New legislation in two U.S. states may have technicians surfing the Internet with their eyes shut for fear of criminal repercussions, but several Canadian lobbyists say such a law could help track down Internet predators.

An Illinois Republican is trying to pass legislation that would force the state’s computer technicians into reporting child pornography when they come across it on the Internet. Rep. James Durkin is trying to add computer technicians onto an Illinois law already requiring film developers to report any illicit material.

A similar law exists in South Carolina wherein computer technicians are required to report child pornography to law-enforcement officials when they find it during the course of their work. If the technicians fail to do so, they face possibility of a hefty fine.

In Canada, no law like this proposed amendment exists. “We don’t have the obligation,” said Lisette Lafontaine, senior counsel with criminal policy section of the federal Department of Justice. “Even the ISPs have no obligation to monitor their systems, but they cooperate with the police and if they find something, in most cases, they will report it. But it is not a criminal offence not to report it. It’s just your good citizenship.”

However, last March the department presented an Omnibus bill to Senate that would update some Canadian Internet and child pornography laws.

“We have created an offence of transmitting child pornography, which addresses one-to-one distribution,” Lafontaine said from Ottawa. Distributing child pornography is already an offence, but the old law does not address the act of sending it to only one other person.

“We have also created the offence of making available child pornography, and this will cover the people who do not transmit it but host it on a Web page,” she said. The provisions criminalize Internet luring and other new pornography charges, with a 10-year maximum penalty. There is a new charge of accessing child pornography, targeting someone who intentionally views it but doesn’t necessarily possess it.

“There is a new section that will allow a judge to order removal of alleged child pornography which is stored on a Canadian computer system and the order will be given to what is called the custodian of the computer system, which normally is the ISP,” Lafontaine said.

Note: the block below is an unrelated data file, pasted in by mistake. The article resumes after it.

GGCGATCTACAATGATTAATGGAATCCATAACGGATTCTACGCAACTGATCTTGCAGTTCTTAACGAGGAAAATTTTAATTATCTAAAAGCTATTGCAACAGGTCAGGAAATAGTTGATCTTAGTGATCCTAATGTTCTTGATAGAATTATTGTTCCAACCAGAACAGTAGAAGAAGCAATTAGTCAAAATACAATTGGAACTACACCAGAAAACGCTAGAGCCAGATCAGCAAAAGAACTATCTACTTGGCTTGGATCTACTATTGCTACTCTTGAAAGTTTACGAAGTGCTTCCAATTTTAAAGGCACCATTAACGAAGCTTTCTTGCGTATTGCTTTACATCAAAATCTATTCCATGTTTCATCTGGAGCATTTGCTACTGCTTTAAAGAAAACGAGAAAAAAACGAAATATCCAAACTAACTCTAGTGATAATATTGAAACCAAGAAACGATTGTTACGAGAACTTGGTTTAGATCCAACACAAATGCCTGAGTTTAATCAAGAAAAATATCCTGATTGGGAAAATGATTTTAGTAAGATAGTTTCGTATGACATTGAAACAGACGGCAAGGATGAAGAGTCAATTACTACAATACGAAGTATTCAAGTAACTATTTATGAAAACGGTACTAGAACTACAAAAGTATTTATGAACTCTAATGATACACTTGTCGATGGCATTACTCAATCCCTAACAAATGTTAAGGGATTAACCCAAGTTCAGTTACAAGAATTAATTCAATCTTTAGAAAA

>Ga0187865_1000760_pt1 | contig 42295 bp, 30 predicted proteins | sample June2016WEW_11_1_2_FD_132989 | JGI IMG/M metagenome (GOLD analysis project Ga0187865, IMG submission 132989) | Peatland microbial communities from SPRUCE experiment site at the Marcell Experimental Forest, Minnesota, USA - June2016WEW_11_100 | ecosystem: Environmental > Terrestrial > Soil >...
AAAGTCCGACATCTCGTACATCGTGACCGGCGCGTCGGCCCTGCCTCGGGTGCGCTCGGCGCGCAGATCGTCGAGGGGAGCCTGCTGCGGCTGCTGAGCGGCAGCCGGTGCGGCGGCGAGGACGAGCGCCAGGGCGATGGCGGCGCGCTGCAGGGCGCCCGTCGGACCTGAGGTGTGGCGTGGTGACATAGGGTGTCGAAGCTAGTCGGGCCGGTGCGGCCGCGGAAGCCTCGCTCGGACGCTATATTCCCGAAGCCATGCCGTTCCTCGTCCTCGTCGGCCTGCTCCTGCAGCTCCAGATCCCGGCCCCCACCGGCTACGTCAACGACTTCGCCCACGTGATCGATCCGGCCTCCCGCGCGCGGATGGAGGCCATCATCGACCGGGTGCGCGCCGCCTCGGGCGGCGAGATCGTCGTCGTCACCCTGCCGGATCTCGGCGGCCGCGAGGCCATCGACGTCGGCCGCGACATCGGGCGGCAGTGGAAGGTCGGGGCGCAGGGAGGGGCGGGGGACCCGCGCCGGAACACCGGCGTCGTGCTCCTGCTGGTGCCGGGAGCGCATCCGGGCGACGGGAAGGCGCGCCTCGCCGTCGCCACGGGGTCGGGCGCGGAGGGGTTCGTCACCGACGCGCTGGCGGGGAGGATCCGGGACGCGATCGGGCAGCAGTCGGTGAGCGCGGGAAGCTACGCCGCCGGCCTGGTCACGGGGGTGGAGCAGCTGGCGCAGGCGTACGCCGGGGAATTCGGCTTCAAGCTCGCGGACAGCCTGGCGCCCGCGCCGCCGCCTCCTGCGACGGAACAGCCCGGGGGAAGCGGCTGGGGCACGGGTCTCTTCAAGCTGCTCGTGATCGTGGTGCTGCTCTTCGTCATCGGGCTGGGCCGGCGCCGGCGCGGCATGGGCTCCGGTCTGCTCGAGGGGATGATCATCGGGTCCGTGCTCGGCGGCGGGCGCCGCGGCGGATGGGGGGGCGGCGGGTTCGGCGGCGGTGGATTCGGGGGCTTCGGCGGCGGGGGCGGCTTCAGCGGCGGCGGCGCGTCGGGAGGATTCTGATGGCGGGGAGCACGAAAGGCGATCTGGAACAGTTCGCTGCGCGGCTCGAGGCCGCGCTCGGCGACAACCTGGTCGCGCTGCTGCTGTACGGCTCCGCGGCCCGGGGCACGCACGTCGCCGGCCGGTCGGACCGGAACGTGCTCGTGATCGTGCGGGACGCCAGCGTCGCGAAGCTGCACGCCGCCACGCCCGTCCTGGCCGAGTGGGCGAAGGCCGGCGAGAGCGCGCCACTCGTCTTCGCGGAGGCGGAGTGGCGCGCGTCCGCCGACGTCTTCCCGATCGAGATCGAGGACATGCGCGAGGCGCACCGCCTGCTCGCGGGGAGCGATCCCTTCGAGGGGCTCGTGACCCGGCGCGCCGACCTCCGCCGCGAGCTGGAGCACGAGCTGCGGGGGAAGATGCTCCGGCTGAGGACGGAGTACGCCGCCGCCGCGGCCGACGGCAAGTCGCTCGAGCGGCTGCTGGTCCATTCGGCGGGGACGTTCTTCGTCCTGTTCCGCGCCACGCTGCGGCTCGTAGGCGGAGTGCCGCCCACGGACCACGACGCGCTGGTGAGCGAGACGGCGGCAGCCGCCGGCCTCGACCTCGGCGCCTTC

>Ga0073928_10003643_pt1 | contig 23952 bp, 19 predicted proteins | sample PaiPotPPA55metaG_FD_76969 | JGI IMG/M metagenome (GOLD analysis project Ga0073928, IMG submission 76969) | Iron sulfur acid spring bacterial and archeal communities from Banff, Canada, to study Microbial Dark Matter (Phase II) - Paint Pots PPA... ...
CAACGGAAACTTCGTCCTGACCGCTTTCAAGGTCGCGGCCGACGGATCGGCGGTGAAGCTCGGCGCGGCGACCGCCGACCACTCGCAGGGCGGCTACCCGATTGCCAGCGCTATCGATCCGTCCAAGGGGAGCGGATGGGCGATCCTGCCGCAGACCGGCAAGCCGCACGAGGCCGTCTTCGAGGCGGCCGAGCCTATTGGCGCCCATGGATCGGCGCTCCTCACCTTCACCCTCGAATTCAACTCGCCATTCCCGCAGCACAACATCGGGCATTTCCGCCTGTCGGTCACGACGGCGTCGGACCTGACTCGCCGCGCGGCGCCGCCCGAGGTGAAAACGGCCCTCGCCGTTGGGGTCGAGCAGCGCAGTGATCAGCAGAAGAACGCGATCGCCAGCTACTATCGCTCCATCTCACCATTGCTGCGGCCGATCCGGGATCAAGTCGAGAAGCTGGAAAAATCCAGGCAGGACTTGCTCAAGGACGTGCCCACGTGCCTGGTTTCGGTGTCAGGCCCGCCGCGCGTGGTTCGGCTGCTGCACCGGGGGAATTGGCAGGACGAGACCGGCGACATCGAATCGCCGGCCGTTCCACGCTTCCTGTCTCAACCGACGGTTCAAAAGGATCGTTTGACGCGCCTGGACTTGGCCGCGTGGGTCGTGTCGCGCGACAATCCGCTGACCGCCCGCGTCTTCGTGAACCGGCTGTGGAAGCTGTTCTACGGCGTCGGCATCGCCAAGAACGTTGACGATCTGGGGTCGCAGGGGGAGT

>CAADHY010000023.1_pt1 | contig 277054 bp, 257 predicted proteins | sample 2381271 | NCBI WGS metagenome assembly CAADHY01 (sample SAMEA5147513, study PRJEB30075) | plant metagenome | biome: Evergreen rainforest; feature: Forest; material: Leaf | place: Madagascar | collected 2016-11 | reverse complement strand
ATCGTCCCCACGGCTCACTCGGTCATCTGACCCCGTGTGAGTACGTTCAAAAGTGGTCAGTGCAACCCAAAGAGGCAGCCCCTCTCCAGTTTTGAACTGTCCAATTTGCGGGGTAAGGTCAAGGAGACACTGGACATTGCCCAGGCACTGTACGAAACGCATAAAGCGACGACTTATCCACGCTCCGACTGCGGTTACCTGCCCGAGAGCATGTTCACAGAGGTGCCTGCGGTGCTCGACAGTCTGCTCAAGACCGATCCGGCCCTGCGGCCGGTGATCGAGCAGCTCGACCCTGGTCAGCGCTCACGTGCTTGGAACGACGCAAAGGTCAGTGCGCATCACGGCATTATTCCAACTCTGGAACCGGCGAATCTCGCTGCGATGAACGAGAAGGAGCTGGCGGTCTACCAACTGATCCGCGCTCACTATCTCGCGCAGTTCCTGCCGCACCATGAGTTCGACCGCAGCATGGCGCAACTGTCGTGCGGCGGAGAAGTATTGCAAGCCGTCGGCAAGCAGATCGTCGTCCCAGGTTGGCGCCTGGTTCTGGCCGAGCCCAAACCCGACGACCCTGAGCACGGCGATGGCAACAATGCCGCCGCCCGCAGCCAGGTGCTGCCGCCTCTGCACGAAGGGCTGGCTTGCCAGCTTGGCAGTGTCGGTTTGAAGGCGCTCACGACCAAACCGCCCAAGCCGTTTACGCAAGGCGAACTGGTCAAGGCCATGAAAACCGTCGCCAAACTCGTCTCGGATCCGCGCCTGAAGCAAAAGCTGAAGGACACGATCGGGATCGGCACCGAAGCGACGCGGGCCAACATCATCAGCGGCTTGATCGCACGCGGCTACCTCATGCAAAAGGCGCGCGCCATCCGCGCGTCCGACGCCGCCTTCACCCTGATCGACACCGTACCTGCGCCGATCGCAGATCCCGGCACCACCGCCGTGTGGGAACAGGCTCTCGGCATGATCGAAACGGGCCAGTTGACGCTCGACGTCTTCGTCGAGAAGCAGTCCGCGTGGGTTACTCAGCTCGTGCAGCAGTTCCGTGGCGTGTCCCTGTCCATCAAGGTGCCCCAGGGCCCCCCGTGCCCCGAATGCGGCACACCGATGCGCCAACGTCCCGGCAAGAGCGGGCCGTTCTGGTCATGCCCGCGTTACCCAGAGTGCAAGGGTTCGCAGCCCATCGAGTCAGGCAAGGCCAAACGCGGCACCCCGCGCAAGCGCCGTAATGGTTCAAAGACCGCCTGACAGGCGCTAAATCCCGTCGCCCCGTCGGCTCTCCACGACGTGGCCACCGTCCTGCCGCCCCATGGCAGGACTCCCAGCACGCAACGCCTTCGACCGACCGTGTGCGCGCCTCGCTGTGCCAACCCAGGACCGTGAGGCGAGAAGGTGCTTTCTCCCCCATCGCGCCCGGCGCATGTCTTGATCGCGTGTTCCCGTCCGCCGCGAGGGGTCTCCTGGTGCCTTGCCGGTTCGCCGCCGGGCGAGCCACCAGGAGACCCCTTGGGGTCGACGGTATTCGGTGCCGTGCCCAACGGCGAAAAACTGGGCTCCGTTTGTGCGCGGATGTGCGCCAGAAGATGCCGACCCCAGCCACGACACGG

Even with these amendments, David Rutherford, senior consultant at Burlington, Ont.-based Application Enhancements, said he isn’t sure the political will in Canada is strong enough to consider the South Carolina model. “There would be a big fight to add something similar on, but it would definitely be welcome,” he said. “Anything we could do to stop this illegal activity would be a good thing.”

Alan K’necht, president of K’nechtology Inc., a Toronto-based Web site development company, said he certainly is offended by the presence of child pornography on the Internet. However, as a computer technician, he would resent being forced to report it when it crossed his path inadvertently.

“While I may condemn and disagree with the content of those sites, I don’t like any law forcing me to report them,” he said. “I think the government should legislate a body where the whole community could report them, which doesn’t exist right now.”

K’necht said an online reporting area where people could report illicit sites anonymously would be more effective.

Instead of looking to the law, Dolina Smith, president of Canadians Addressing Sexual Exploitation (CASE) in Toronto, said she blames the Internet entirely for the spread of child pornography in the last several years.

“Without the Internet, we wouldn’t have a child pornography problem,” she said. “The police claim that they had it pretty much under control before the Internet because they could trace where it was coming from because it followed a postage pattern.”

Smith said that computer technicians and everyone who uses the Internet are responsible for reporting child pornography when they inadvertently find it. That being said, Smith said she isn’t holding her breath until the problem goes away.

“(It will go on) until the service providers say they won’t put it on the Internet,” she said. “They say we can’t stop it but if you can develop the Internet then you have the technology to control what goes on it.”

K’necht said laws like the one proposed in Illinois would be almost unenforceable. What’s more, he added, this type of legislation just masks symptoms of a larger problem.

“If you want to eliminate child pornography on the Internet or anywhere, it has to be a global effort, not on a state-by-state basis,” he said. “If it is something that is produced and printed within our borders, the government could put a lot more money in to resolve the issue.

“The problem is, and this is what the vast amount of governments around the world fail to realize, that the Internet stands for the International Computer Network and the fact that someone sitting in Red Deer, Alta., decides to surf a site created in the Antilles, which has no regulation, well, who broke what law?”

Application Enhancements in Brampton, Ont., is at http://www.aei.on.ca/contact.html.

The federal Department of Justice is at http://canada.justice.gc.ca/en/index.html.

Canadians Addressing Sexual Exploitation (CASE) in Toronto, is at http://www.c-a-s-e.net/.

Knechtology Inc. in Toronto is at http://www.knechtology.com/.



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